Saturday, 11 October 2014



       Andy Devane  was born 3 November 1917 at 1 Upper Hartstonge  Street, the eldest of four sons of John Francis Devane, medical doctor and his wife Vera (née Keogh). He was educated at Belevedere  College, Dublin from  which he transferred (1929) to Clongewes Wood College, Co. Kildare, joined a year later by his brother Cornelius. Both left in 1936 but Andrew Returned in the 1960s as the architect of Clongowes modern extensions including the science block. He studied architecture at UCD under Rudolph Maximillian Butler graduating in 1941. Devane was greatly inspired by Frank Lloyd Wright, the leading American modernist from rural Wisconsin, whose buildings represented modernism on a human scale in calm, natural settings. Devane himself was a particularly spiritual person who appreciated Wright’s harmony of synthesis and creation rather than conquest, which modernism frequently imposed on its environment. His homage to Wright was established in 1946 when he wrote directly to him, challenging Wright to prove his greatness ended with the provocative statement: ‘I cannot make up my mind whether you are in truth a great architect or just another phoney.’  An equally challenging response suggested  he come to Wisconsin and see for himself. When offered a partnership at Robinson and Keefe he deferred to take up the Taliesin Fellowship in 1946 at Frank Lloyd Wright’s studio in Arizona. In his article ‘A letter from Taliesin’ Devane pays homage not only to the once in a lifetime training he was getting in Taliesan West but also to the grounding in traditional and contemporary design he received in UCD, ‘What I (and others like me at the time) learned in UCD Architecture Faculty was a fundamental, factual, vital knowledge of ‘old and new’ art, architecture, craft and structure’. He returned to Ireland and to Robinson and Keefe in 1948. In 1967 Robinson, Keefe and Devane expanded their practice beyond Dublin to a second office in Shannon town, Co. Clare, which demonstrates the hope and promise for the expansion of the Mid-West region at that time.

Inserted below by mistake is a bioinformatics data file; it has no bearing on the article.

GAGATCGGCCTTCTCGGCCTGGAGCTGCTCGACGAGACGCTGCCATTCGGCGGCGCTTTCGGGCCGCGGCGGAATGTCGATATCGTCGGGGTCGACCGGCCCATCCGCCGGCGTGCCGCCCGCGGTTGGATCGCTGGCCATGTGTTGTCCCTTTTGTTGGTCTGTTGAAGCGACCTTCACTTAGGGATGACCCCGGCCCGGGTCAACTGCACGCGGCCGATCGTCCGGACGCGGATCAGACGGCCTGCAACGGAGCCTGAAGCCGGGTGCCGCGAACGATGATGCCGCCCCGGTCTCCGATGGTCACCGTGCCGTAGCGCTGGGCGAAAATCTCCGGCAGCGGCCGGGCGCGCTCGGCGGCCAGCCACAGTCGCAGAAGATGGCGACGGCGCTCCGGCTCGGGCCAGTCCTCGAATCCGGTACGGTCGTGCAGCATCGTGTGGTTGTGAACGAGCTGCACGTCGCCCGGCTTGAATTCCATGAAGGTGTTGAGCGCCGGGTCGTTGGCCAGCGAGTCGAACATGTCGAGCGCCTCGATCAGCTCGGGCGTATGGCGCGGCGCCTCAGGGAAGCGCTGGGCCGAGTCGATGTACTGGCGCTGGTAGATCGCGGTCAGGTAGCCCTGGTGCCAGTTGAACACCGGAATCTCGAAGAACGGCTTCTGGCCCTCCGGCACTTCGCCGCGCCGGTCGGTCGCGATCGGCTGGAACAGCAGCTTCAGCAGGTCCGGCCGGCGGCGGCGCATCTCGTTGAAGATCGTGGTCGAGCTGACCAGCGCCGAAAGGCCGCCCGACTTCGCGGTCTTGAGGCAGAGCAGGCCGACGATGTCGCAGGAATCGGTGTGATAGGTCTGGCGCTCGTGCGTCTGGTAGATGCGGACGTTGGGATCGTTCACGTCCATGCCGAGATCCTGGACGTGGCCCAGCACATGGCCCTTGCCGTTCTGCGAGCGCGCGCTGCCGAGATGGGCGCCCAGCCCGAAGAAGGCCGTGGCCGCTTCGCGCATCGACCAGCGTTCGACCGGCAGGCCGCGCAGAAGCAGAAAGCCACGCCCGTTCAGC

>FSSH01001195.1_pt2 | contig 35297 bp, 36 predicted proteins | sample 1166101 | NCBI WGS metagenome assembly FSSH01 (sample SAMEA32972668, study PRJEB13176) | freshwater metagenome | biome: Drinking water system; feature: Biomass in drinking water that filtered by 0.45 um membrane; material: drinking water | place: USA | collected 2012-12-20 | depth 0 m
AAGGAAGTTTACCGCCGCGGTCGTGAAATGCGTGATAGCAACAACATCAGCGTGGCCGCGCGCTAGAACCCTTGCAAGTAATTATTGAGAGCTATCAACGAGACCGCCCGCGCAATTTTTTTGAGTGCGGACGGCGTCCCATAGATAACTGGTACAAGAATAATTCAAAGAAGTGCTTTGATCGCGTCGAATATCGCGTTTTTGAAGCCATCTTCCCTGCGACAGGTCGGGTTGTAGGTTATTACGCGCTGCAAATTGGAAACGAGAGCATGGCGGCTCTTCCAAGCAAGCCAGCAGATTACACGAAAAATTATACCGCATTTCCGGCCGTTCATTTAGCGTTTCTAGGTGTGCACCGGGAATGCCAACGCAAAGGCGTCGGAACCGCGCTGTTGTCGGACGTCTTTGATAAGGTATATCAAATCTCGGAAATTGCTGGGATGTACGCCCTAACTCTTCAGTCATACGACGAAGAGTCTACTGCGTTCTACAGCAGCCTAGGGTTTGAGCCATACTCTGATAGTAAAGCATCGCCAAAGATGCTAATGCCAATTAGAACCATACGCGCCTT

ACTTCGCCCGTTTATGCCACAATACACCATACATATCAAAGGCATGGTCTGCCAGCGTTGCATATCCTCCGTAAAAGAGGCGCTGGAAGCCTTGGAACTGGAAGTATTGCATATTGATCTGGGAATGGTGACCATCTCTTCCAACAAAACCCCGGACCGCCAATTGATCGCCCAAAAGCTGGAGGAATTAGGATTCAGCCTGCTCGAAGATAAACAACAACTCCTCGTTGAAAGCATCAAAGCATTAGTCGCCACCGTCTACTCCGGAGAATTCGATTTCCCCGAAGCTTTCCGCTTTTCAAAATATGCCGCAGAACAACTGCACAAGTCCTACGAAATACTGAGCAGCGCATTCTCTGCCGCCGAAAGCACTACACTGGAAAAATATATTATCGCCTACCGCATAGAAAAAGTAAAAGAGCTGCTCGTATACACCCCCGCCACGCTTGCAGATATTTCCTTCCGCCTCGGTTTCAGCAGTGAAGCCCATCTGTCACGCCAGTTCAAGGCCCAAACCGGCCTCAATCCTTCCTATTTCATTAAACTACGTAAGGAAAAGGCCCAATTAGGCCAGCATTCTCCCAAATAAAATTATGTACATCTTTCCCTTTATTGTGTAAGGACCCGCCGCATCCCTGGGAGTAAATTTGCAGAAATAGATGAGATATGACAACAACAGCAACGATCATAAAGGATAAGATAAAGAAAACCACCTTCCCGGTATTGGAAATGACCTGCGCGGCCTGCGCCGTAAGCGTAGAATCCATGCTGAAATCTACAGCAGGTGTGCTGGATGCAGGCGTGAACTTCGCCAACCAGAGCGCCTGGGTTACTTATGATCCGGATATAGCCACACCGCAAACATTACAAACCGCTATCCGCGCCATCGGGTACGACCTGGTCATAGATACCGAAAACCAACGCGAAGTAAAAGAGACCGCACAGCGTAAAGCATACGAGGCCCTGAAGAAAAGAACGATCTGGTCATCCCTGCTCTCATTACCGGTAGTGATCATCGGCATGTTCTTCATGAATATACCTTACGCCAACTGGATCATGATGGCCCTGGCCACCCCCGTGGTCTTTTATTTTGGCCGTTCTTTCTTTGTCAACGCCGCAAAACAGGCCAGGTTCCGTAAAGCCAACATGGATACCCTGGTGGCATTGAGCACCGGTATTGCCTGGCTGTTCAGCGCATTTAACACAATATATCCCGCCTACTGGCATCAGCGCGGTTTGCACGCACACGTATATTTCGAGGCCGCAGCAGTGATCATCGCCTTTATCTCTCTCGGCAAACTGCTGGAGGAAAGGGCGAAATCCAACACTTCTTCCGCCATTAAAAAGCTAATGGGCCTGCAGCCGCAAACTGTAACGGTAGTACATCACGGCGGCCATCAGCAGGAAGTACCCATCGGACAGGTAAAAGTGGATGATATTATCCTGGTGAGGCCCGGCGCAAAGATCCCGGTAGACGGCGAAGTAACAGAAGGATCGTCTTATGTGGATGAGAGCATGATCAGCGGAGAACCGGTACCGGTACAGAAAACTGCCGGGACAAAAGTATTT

Devane received a varied array of commissions throughout his career from hospitals (Mount Carmel, Tallaght, the Meath and St Vincent’s Private Hospitals), large commercial buildings (Stephen’s Court, the Irish Life Centre (1977), AIB centre in Ballsbridge, Dublin, churches include Our Lady Queen of Heaven (1964) at Dublin airport and St Fintan’s in Sutton in 1973. His most high profile was undoubtedly the Irish Pavilion at the New York World Fair in 1964. His hidden hand ascertained a way of directing millions through Bunratty Folk Park, Co. Clare. He was a member of the Arts Council/An Chomhairle Ealaíon in the late seventies. His last and most poignant building was a boys’ home in Calcutta (1999) a year before his death where he spent the last nineteen years of his life in the service of the destitute after the sudden death of his wife in 1977.

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